On Friday, Nov. 18, at a special event in Kelvin Smith Library, the Blackstone Charitable Foundation and the Burton D. Morgan Foundation announced a $3.2 million pledge to four higher-learning institutions in Northeast Ohio to initiate an entrepreneurial training program designed to give students the support needed to launch new businesses.
The four schools – Case Western Reserve University, Baldwin-Wallace College, Kent State University, and Lorain County Community College – will be the newest sites of the program, called Blackstone LaunchPad, after recent success at schools in Detroit. The program is slated to begin in early 2012.
Announced by a cadre of supporters, including Senator Sherrod Brown and University Provost Bud Baeslack, LaunchPad is based on a program from the University of Miami that created 65 new ventures and a total of 120 jobs. Mark Slaughter, a participant in the Miami program, is launching his business, Collaborative Biosciences, with "several hundred thousand dollars in seed funding," he said at the announcement.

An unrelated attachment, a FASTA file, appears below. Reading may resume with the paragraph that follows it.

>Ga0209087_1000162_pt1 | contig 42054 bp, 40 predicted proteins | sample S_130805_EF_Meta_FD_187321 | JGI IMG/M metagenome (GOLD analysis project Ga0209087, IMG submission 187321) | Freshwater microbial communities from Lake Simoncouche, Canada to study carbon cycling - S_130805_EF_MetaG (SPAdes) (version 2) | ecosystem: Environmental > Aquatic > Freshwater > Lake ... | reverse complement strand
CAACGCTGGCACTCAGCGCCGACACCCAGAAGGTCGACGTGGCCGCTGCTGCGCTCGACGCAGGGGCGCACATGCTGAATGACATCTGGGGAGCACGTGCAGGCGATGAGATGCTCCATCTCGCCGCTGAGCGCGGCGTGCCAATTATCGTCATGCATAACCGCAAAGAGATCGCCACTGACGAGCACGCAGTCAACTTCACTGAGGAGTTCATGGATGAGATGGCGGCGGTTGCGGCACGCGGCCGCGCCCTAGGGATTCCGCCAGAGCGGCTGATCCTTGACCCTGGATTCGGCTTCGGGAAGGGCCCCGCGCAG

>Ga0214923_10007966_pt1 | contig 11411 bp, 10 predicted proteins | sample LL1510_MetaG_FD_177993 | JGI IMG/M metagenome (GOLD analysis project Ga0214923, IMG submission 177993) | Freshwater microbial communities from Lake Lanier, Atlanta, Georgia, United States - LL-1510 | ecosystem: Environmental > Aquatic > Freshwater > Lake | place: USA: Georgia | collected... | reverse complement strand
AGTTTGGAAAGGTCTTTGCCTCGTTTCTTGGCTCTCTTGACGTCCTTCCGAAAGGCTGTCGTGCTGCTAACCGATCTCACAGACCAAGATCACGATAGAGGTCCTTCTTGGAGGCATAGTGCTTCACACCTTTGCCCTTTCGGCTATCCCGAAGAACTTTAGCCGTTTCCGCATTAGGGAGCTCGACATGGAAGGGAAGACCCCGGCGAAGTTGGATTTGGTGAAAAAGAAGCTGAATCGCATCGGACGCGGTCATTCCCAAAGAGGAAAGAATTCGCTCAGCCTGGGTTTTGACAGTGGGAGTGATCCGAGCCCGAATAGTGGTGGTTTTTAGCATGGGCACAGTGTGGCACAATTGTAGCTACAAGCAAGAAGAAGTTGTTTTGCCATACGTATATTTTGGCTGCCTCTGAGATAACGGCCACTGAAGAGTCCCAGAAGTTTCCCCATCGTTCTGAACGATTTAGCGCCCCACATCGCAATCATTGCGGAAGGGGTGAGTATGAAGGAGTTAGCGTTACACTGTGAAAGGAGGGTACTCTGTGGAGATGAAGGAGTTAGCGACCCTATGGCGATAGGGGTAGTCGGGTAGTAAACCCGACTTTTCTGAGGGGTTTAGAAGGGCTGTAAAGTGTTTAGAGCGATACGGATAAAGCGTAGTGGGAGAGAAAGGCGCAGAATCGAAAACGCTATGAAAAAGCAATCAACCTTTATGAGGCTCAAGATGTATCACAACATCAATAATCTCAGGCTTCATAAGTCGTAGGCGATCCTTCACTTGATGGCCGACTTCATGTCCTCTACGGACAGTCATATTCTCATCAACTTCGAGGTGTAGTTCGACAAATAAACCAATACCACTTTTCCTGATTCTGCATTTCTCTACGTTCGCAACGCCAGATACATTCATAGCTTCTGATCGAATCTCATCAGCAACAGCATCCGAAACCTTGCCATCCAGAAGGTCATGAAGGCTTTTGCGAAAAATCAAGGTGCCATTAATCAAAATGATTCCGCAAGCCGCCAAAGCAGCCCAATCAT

Slaughter cited the benefit of "venture coaches," a key component of the new program, which draws business leaders to assist entrepreneurs in refining their ideas and soliciting funds. Although these networking and coaching opportunities will be a part of the program at CWRU, the precise form that LaunchPad will take at the university is unclear.
Baeslack clarified that LaunchPad "will occur through career services physically and virtually through an interactive website," he said. "One of the reasons the program is housed in career services is to ensure that all students can participate and access the support." Although CWRU's science and engineering disciplines are predicted to play a significant role in LaunchPad, Baeslack believes that LaunchPad's strength will lie in its ability to promote interdisciplinary projects, not just for commercial ventures, but for nonprofit organizations as well.
Approximately $700,000 of the $3.2 million is pledged for CWRU.
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